Marwan was killed by SAF troopers at around 4:15 am. “Mike One, Bingo,” read the SAF’s text to their commanders waiting a few kilometers away.

Things went awry soon after. By daybreak, troopers from the 55th SAC realized they were already surrounded by armed men. At 7 am, the 55th company’s radio man, Senior Inspect Ryan Pabalinas, called for help.

“Seaborne troops were determined to reinforce 55th SAC but because of the tremendous firepower and strength of the opposition, they were advised not to link up and instead move east,” noted Magalong.

Both companies by then were already “under heavy fire and mortar fire.”

“While moving, the Seaborne teams engaged various armed groups from all directions. For hours until late in the afternoon at around 1800 hours, they fought their way out, dragging their killed and wounded comrades,” said Magalong.

The Seaborne Company eventually joined forces with the 42nd SAC, the containment force assigned to ensure the exit of the 84th company.

Meanwhile, over the course of 8 hours, the 55th SAC would be annihilated by enemy combatants. Only one trooper from the blocking force survived to tell the tale of Mamasapano.

Results in a month

This early on, one thing is clear: the chain of command was not followed the moment now-resigned PNP chief Director General Alan Purisima was present during a January 9, 2015 briefing in Bahay Pangarap, the President’s official residence.

Already slapped with a preventive suspension order by then, Purisima told now-relieved PNP SAF commander Police Director Getulio Napeñas to inform PNP OIC Deputy Director General Leonardo Espina and Interior Chief Manuel Roxas II of the operation only after troops had entered Mamasapano.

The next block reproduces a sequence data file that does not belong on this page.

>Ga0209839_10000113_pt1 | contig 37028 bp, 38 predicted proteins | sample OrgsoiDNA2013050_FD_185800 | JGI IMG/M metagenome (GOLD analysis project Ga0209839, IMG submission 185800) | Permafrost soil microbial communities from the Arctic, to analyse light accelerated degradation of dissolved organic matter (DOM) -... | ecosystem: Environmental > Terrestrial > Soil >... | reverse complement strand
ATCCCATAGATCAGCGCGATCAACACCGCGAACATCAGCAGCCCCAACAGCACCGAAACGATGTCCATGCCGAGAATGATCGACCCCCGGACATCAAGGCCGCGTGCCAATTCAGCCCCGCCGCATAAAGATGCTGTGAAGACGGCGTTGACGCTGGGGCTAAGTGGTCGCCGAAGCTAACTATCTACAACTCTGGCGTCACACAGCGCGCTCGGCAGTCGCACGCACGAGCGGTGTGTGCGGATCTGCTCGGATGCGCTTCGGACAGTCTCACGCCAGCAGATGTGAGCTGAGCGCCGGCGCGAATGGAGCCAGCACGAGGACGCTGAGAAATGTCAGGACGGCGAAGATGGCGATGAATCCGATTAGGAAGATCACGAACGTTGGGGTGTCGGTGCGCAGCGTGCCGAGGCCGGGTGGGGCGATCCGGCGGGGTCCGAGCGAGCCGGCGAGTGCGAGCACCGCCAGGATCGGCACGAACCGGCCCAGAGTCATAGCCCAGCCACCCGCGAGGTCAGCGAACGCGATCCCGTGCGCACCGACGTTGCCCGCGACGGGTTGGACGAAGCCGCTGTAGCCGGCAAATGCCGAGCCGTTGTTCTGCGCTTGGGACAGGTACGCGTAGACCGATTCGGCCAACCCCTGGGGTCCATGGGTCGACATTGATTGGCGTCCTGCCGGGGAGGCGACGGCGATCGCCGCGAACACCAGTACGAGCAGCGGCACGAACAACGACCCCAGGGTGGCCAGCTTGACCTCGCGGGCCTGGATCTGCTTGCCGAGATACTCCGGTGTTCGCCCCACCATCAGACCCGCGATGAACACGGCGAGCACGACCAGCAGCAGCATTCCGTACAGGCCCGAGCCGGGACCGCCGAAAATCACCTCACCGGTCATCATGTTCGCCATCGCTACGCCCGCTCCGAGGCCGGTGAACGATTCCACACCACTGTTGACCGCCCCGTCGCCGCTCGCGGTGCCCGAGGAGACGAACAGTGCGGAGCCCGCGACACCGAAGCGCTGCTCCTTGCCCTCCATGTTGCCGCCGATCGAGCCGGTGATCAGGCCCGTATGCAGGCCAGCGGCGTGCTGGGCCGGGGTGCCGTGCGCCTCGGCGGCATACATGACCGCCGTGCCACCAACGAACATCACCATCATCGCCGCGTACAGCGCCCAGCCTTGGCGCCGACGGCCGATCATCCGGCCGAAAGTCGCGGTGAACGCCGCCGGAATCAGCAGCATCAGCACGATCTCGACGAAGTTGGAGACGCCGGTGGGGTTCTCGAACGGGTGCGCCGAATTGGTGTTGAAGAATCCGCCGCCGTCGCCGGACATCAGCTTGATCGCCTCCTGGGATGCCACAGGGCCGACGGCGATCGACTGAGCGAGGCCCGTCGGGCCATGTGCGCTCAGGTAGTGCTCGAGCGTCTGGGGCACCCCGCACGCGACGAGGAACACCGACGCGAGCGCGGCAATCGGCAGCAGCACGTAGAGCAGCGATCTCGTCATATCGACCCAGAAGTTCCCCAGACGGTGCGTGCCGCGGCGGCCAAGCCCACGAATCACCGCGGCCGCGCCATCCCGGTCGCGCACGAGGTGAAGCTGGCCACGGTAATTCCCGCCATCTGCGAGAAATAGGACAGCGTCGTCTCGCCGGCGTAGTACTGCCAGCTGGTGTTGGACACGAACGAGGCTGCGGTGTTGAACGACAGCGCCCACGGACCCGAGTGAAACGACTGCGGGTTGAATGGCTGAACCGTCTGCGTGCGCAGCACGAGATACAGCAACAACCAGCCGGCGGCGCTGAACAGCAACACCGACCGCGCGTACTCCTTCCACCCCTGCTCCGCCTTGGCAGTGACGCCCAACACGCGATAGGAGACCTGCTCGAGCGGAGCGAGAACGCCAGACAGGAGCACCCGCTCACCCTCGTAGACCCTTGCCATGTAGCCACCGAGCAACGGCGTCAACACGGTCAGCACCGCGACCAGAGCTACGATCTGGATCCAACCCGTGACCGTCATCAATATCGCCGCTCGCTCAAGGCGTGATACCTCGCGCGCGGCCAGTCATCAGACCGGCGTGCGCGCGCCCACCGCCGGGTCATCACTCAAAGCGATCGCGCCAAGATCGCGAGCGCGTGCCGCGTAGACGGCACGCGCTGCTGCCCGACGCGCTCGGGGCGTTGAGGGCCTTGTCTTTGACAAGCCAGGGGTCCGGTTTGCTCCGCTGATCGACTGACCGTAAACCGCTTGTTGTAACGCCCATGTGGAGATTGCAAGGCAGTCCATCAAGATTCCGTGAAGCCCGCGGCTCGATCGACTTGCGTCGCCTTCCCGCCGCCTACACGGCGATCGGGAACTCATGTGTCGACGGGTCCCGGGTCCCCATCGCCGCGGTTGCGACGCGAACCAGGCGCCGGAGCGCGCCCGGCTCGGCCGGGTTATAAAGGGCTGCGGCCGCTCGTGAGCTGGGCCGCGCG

Purisima, however, insists he was not ordering Napeñas but merely giving him advice. Napeñas, for his part, denied being the “bata” or prodigy of Purisima, contrary to news reports.

Police officials had earlier told Rappler that Napeñas is not closely associated with Purisima. But to get the plum post of SAF commander, one has to be in the good graces of a PNP chief.

As of February 8, the Board of Inquiry has completed 374 interviews and compiled 318 sworn statements, SMS and call logs, and reports from police units.

“From January 26 until today [February 9], 46 investigators have spent 5,152 man hours collecting the data,” added Magalong.

The Board of Inquiry is expected to release its findings in less than a month.

The probe will determine what lapses were committed in the planning and execution of “Oplan Exodus,” and which police personnel are accountable for them. – Rappler.com


DAY ONE: Senate probes ‘Oplan Exodus’

Add a comment

Sort by

There are no comments yet. Add your comment to start the conversation.

Summarize this article with AI

How does this make you feel?

Download the Rappler App!
Avatar photo


Bea Cupin

Bea is a senior multimedia reporter who covers national politics. She's been a journalist since 2011 and has written about Congress, the national police, and the Liberal Party for Rappler.